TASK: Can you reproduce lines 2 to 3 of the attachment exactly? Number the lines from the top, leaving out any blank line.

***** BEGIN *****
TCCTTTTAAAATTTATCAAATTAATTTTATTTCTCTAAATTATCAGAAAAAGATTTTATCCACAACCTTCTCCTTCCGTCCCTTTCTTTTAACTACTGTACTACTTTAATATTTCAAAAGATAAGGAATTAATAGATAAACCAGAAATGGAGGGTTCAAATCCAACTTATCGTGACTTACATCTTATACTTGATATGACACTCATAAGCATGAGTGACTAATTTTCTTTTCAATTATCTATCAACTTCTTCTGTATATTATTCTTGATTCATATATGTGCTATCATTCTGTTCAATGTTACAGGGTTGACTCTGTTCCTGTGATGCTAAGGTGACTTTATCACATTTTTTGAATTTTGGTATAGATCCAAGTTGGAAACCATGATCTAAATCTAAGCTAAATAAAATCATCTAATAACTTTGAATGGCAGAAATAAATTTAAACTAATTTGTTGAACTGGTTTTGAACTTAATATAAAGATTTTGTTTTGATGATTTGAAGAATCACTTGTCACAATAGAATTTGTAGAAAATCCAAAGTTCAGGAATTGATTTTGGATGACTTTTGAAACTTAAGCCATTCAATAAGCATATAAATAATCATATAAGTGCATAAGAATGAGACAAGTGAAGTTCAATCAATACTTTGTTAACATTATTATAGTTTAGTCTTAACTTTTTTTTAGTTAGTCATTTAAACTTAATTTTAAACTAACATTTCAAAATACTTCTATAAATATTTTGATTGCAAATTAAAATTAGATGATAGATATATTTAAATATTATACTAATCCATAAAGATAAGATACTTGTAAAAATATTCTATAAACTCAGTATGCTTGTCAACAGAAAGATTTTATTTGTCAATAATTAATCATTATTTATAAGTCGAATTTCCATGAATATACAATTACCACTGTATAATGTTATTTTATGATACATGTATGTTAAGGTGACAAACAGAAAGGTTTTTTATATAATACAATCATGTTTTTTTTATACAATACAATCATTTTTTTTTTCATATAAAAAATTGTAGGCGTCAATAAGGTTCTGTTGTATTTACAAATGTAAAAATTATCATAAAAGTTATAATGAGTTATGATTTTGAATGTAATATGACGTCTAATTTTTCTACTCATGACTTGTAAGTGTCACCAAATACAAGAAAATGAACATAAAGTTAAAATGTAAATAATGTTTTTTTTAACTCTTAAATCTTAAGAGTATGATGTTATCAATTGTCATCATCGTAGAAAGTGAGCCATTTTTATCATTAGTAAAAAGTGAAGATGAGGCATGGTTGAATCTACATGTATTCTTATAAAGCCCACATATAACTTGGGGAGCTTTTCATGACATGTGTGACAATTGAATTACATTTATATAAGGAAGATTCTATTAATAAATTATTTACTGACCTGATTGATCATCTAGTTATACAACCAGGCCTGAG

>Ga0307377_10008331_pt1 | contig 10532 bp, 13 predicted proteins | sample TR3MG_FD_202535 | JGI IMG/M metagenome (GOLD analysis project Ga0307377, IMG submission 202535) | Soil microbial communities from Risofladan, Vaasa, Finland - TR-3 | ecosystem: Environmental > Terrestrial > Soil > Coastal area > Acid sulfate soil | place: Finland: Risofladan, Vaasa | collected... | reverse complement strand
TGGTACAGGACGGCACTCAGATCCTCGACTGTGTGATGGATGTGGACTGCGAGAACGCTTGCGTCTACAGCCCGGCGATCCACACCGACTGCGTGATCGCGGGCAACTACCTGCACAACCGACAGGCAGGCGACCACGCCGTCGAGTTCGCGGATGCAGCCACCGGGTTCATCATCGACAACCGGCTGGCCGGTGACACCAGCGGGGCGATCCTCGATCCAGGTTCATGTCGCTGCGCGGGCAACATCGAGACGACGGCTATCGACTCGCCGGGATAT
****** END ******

>Ga0307377_10008331_pt1 | contig 10532 bp, 13 predicted proteins | sample TR3MG_FD_202535 | JGI IMG/M metagenome (GOLD analysis project Ga0307377, IMG submission 202535) | Soil microbial communities from Risofladan, Vaasa, Finland - TR-3 | ecosystem: Environmental > Terrestrial > Soil > Coastal area > Acid sulfate soil | place: Finland: Risofladan, Vaasa | collected... | reverse complement strand
TGGTACAGGACGGCACTCAGATCCTCGACTGTGTGATGGATGTGGACTGCGAGAACGCTTGCGTCTACAGCCCGGCGATCCACACCGACTGCGTGATCGCGGGCAACTACCTGCACAACCGACAGGCAGGCGACCACGCCGTCGAGTTCGCGGATGCAGCCACCGGGTTCATCATCGACAACCGGCTGGCCGGTGACACCAGCGGGGCGATCCTCGATCCAGGTTCATGTCGCTGCGCGGGCAACATCGAGACGACGGCTATCGACTCGCCGGGATAT